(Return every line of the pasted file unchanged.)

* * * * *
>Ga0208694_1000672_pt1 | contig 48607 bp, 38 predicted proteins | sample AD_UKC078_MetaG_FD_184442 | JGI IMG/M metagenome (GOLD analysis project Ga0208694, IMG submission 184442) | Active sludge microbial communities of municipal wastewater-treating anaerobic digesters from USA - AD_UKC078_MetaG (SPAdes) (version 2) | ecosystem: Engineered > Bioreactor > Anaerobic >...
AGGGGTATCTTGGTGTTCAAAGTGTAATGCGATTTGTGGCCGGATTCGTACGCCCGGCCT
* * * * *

>Ga0208694_1000672_pt1 | contig 48607 bp, 38 predicted proteins | sample AD_UKC078_MetaG_FD_184442 | JGI IMG/M metagenome (GOLD analysis project Ga0208694, IMG submission 184442) | Active sludge microbial communities of municipal wastewater-treating anaerobic digesters from USA - AD_UKC078_MetaG (SPAdes) (version 2) | ecosystem: Engineered > Bioreactor > Anaerobic >...
AGGGGTATCTTGGTGTTCAAAGTGTAATGCGATTTGTGGCCGGATTCGTACGCCCGGCCT